Home > Uncategorized > Applicant Fails to Rebut DFEC

Applicant Fails to Rebut DFEC

 

We’ve all had to deal with our share of goose bumps, frustration, anger, confusion, and an endless list of other emotions and reactions when the curse-word “Ogilvie” comes up.  The case of Wanda Ogilvie v. Workers’ Compensation Appeals Board (2011), unfortunately, held that the diminished future earning capacity (“DFEC”) element of a rating calculation can be rebutted, in theory by either party but in practice by the applicant.

Ogilvie, in its third decision at this point, allowed for three methods of rebutting the DFEC: (1) showing a factual error in the application of a formula or the preparation of the schedule; (2) showing that other industrial factors inhibit rehabilitation and result in a greater diminishment of future earning capacity than reflected by the DFEC; or (3) when the amalgamation of data used to arrive at a diminished future earning capacity adjustment may not capture the severity of all of the medical complications of an employee’s work-related injury.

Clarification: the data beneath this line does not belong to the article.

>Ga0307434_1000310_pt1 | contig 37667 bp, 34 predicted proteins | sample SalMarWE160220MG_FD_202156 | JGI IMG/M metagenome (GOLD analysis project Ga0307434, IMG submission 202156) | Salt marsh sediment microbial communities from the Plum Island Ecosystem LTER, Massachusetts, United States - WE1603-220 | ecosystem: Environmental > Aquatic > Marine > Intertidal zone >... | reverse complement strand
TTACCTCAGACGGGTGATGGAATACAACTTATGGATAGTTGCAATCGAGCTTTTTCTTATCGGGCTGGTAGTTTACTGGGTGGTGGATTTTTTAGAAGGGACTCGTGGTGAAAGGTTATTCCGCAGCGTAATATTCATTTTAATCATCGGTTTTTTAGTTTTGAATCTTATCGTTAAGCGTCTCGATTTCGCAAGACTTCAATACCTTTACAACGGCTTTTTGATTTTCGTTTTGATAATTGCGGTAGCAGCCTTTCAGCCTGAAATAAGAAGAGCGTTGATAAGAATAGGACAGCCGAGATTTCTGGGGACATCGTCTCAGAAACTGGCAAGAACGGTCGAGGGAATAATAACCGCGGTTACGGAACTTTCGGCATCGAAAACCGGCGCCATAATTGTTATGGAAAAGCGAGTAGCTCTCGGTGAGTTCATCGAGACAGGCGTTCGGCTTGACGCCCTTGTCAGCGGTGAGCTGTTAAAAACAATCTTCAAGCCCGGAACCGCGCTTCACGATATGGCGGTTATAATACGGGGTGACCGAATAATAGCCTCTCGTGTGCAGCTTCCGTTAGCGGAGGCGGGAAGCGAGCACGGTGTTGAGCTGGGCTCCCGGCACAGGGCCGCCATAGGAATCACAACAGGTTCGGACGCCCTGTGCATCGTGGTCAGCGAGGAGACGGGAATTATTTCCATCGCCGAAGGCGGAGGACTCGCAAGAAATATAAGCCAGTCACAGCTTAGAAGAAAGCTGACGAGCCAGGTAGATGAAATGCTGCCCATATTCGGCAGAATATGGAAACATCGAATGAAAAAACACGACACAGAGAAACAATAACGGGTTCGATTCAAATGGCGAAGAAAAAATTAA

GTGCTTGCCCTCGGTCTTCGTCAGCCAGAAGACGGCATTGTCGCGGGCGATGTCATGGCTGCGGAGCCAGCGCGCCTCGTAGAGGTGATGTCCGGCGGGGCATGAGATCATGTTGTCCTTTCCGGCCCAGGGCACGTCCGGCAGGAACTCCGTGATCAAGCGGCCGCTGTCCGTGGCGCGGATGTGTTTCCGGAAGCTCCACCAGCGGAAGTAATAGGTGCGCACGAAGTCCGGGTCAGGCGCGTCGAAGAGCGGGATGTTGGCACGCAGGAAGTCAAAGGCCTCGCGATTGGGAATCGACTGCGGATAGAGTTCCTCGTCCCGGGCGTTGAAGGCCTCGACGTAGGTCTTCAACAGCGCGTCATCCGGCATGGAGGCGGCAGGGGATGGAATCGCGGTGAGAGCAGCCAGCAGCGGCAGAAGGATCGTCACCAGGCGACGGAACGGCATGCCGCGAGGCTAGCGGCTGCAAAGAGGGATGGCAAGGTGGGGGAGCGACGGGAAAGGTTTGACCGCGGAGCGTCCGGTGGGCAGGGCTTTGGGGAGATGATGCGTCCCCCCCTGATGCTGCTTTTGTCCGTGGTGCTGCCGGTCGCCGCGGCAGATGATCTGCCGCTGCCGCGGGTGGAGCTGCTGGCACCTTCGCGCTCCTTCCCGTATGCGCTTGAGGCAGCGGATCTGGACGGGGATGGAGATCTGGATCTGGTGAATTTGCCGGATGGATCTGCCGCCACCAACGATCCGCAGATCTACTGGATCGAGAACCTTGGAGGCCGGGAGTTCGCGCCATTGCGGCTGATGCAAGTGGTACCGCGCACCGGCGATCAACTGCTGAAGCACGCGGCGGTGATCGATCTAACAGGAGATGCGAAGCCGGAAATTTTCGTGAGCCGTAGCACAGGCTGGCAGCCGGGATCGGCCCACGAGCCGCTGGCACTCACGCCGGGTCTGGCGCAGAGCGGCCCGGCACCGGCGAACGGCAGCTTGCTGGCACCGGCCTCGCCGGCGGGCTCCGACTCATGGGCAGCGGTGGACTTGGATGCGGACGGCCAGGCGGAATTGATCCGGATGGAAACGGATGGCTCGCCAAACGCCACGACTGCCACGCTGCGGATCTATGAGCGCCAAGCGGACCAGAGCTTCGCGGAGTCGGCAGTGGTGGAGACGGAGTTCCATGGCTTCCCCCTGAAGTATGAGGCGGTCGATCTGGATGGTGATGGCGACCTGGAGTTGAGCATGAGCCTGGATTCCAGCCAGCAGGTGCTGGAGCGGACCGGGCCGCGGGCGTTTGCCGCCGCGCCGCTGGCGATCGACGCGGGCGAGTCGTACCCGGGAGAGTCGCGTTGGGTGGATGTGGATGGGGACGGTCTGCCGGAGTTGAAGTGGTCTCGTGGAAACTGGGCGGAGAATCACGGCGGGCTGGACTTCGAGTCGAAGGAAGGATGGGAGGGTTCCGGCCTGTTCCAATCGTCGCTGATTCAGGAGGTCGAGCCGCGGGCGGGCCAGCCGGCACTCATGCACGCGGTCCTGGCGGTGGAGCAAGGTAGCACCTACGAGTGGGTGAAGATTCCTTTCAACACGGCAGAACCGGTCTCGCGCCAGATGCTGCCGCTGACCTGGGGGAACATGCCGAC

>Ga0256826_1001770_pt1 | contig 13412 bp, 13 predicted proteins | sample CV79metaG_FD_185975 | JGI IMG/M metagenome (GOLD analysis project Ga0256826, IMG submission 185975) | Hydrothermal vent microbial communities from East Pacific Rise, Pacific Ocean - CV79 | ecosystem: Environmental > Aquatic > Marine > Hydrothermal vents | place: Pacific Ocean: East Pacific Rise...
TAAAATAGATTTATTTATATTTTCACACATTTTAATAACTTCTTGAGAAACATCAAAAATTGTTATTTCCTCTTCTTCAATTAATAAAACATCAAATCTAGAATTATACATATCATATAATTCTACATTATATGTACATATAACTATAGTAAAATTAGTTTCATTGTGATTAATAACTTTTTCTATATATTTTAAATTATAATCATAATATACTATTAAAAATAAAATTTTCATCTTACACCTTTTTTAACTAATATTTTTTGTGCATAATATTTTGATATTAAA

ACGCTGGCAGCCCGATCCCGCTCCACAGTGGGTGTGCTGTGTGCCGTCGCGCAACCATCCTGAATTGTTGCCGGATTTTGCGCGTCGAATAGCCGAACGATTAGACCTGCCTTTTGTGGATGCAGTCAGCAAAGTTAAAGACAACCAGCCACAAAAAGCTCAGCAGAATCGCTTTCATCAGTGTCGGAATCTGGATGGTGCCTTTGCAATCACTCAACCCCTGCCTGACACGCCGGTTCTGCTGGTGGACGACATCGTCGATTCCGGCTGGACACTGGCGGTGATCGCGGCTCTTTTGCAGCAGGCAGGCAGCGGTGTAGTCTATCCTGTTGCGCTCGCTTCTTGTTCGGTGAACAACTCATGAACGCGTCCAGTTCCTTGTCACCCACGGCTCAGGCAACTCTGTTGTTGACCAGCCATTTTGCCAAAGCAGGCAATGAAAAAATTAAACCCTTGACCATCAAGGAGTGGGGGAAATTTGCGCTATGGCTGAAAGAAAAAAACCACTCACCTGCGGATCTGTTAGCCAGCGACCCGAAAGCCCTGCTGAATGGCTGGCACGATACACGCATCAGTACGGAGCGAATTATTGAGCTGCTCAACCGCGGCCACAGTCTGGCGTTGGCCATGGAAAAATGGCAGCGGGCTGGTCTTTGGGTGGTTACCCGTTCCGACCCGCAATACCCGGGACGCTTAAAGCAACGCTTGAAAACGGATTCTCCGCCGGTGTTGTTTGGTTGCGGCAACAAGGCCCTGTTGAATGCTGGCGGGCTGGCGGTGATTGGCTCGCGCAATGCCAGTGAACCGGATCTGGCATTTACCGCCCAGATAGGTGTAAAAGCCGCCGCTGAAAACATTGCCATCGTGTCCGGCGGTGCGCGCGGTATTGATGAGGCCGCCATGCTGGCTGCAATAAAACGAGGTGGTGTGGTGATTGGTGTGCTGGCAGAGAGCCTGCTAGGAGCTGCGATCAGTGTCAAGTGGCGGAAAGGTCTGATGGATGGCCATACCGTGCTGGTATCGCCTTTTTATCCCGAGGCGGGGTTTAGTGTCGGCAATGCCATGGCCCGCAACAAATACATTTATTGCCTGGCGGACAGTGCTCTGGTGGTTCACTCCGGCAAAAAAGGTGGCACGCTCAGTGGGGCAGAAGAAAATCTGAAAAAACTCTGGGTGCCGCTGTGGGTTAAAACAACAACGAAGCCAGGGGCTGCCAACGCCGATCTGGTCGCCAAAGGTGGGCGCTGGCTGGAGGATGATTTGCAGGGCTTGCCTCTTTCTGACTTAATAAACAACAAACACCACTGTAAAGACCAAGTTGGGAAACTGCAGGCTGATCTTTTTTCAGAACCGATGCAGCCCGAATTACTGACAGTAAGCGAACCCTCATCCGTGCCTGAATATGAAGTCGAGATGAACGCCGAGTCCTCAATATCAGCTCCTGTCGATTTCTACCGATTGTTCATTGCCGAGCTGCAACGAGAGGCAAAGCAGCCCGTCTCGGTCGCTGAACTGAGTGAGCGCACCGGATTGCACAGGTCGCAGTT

Recently the Court of Appeal denied applicant’s petition for a writ of review in the case of Valentina Rodrigues v. WCAB, where applicant attempted and failed to rebut the DFEC.  Ms. Rodrigues worked for the County of Sacramento as a custodian, and sustained injury to a laundry-list of body parts in July of 2007.

The matter eventually proceeded to trial, where the workers’ compensation Judge held that Ms. Rodrigues failed to carry her burden in rebutting the DFEC in any of the three methods provided by the Court of Appeal.

Nothing in the medical reporting supported the contention that applicant’s medical complications were anything but normal and those typically sampled in creating the DFEC.  Applicant’s vocational rehabilitation expert also failed to provide a full work up of applicant’s earning capacity, and only provided an estimate.

The WCAB denied reconsideration and the Court of Appeal denied review.

Note, dear readers, that this case was not sent back down to “develop the record” and allow applicant to get her medical and voc-rehab ducks in a row.  Furthermore, the standard set out by the Court of Appeal in Ogilvie III was used to limit defendant’s liability in this case.  As noted in this post, it appears that “developing the record” may be disfavored.

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